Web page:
‘Love?’ to Explore Jefferson-Hemings Relationship

June 12, 2013 3:09 PM1 comment

Did Thomas Jefferson have an intimate relationship with his slave, Sally Hemings? It’s still a controversial question, now nearly 200 years after the founding father’s death. Today, historians overwhelmingly concur that Jefferson was the father to Hemings’ six children, swayed by recent DNA evidence to support the claim, but when biographer Fawn M. Brodie made the assertion in the 1970s, she was met with fierce criticism. Now, while academics agree that the relationship did occur, a small portion of the public still hotly denies that Jefferson had such a relationship with one of his slaves.

In this disquieting tempest of race, sex, and power, playwright PJ Thiessen found a story that needed to be told.

“It’s not going to go away unless we talk about it,” Thiessen said. “I think it hits a raw nerve when it comes to racial tension with most Americans because he was a founding father, and a very beloved founding father.”

With musical collaborator Alvin Smithson, Thiessen wrote “What Kind of Love?”, a production that depicts the relationship between Jefferson and Hemings and examines its impact. The musical, with tunes inspired by the popular music of the day and updated for modern audiences, made its debut at Creative Cauldron last summer with a sold-out show. Then, a few songs from the musical were performed with some illuminating narration. But now, Thiessen will be workshopping “What Kind of Love?” at Creative Cauldron for a three-night engagement and staging the fullest production yet of the musical.

In “What Kind of Love?” Hemings and Jefferson’s daughter, Patsy, are imagined as the narrators of the story, recalling their memories of Jefferson as elderly women after Jefferson has died and his Monticello has been sold. Their enacted memories are the product of years of research conducted by Thiessen into the lives of the Jefferson and Hemings families, gleaned from the historical record as well as oral histories.

Contradictory information emerged when she considered the different accounts, so Thiessen had to find her own truth within those conflicts. Guided by the old adage “to walk a mile in someone else’s shoes,” she tried to imagine the very real figures who would become her characters – the widower whose dying wife makes him swear to never remarry, the slave who enters into a relationship knowing the constraints of her social standing and servitude, the child who discovers that his father is also his master. For her approach, Thiessen believes the play is sensitive to its characters and is compelling without compromising truth.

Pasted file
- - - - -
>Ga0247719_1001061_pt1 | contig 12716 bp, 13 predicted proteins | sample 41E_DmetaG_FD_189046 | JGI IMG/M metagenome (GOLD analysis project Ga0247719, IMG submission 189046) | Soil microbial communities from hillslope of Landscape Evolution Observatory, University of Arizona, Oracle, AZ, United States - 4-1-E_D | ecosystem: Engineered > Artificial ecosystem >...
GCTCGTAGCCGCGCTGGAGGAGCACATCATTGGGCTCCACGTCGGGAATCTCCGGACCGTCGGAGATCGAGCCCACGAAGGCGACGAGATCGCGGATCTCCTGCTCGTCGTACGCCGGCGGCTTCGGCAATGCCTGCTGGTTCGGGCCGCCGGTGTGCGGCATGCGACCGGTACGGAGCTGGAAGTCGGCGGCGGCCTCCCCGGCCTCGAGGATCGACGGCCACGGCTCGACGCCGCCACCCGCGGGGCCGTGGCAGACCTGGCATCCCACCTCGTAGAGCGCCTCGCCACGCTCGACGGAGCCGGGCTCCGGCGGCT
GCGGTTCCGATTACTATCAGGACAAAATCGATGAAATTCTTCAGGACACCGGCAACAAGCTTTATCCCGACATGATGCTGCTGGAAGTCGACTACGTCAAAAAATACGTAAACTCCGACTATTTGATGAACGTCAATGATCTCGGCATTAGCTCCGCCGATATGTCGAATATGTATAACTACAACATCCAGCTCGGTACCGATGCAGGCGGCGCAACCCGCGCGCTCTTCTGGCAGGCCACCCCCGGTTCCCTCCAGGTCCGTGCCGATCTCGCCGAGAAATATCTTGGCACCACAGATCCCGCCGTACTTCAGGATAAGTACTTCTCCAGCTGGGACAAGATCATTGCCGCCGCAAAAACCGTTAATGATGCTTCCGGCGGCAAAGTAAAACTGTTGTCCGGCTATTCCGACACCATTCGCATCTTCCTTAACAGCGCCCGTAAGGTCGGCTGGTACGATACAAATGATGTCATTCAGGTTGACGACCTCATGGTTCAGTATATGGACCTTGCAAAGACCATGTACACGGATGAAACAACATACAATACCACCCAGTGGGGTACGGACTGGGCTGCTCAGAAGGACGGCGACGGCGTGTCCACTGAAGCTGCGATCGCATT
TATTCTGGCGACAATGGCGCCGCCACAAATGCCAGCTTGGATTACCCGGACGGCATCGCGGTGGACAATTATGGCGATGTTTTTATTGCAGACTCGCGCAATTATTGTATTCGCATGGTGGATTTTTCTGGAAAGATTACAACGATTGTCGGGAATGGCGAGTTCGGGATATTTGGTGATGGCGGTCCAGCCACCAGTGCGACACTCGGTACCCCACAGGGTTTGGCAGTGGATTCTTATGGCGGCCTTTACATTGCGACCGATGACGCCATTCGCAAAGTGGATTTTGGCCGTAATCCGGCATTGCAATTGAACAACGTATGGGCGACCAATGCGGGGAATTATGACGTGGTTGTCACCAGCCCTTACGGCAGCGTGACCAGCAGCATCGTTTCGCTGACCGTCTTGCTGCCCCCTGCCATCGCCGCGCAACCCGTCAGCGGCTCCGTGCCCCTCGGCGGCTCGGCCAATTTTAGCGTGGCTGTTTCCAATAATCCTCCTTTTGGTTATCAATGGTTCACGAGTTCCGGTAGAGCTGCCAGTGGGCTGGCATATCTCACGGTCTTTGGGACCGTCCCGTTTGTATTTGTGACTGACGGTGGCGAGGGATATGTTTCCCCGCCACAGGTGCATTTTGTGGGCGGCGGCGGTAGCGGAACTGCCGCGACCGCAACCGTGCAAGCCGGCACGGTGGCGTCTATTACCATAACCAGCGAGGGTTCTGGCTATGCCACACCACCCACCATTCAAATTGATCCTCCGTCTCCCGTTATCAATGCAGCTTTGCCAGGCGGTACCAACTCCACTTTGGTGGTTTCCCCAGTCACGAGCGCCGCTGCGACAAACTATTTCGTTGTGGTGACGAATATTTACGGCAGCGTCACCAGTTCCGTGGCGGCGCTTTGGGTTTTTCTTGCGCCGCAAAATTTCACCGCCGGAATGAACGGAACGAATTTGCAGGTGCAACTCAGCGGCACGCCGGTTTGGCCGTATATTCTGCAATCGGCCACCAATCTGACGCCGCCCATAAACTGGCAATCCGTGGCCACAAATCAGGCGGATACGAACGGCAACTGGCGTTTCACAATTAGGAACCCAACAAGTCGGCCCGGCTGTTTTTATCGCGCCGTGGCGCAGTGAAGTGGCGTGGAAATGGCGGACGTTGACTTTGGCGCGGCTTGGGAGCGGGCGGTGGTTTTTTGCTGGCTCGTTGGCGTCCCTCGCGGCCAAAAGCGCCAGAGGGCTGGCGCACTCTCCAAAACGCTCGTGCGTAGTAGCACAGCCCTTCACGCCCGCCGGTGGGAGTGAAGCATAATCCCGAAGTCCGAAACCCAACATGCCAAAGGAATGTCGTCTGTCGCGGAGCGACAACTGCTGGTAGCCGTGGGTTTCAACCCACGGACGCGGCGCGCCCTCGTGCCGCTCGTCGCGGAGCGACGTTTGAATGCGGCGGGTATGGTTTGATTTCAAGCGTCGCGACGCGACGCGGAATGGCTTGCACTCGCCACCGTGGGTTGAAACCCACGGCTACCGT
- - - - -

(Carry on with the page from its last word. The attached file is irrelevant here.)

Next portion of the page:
Thiessen welcomes both dissent and agreement with the choices she’s made in crafting her story, and hopes that wherever its audiences stand on the matter, the play will foster further study of the relationship between Jefferson and Hemings.

“I’m hoping they’ll walk away knowing a little bit more about the story, and as we can’t present the entire story in a very short space of time, I’m hoping that some of them will go and read about it, and make their own opinions,” Thiessen said. “I hope they go back and look at this and consider how racial prejudice was a social ill of the time that caused a lot of the problems that were going on. I’m hoping people walk away and say, ‘Wow, there’s things in that story that still affect us today.’”

“What Kind of Love?” runs June 14 – 16. Performances are scheduled for 7:30 p.m. each night. The musical will be performed at ArtSpace Falls Church, 410 S. Maple Ave. Tickets are $20 for general admission and $18 for students and seniors. For more information, visit creativecauldron.org.

  • Richard Dixon

    Thiessen’s assertion that she has captured “enacted memories” from her “years of research” is authorial hubris.

    The central difficulty with an analysis of the historical evidence whether Thomas Jefferson had a sexual relationship with Sally Hemings is the lack of any personal contact between the two. During the thirty years that she lived at Monticello, there is no record of any intervention with Jefferson, not even a glance.

    The historical record of the personality and quotidian existence of Hemings is virtually nonexistent. There is no contemporaneous statement that she was pregnant in France or that she had a child after she arrived in Virginia. During the years that Hemings lived at Monticello, none of the family, the multiple visitors to Monticello, or the slaves that could write, ever made the claim that any of the Hemings children were fathered by Jefferson. Accounts, such as Annette Gordon Reed’s “The Hemings of Monticello,” are based on a premise that a relationship did exist and how that interaction took place is then imagined.

    The only detailed examination of all the evidence was made by thirteen academic scholars whose analysis and conclusion is contained in “The Jefferson-Hemings Controversy: Report of the Scholars Commission,” edited by Robert Turner. Other works that have examined this issue are “In Defense of Thomas Jefferson” by William Hyland, “Jefferson Vindicated” by Cynthia Burton, and a recent book, “Framing the Legend” by Mark Holowchak.

    The webpage of the Thomas Jefferson Heritage Society (TJheritage.org) also offers a perspective that a relationship between Jefferson and Hemings is devoid of any definitive proof.

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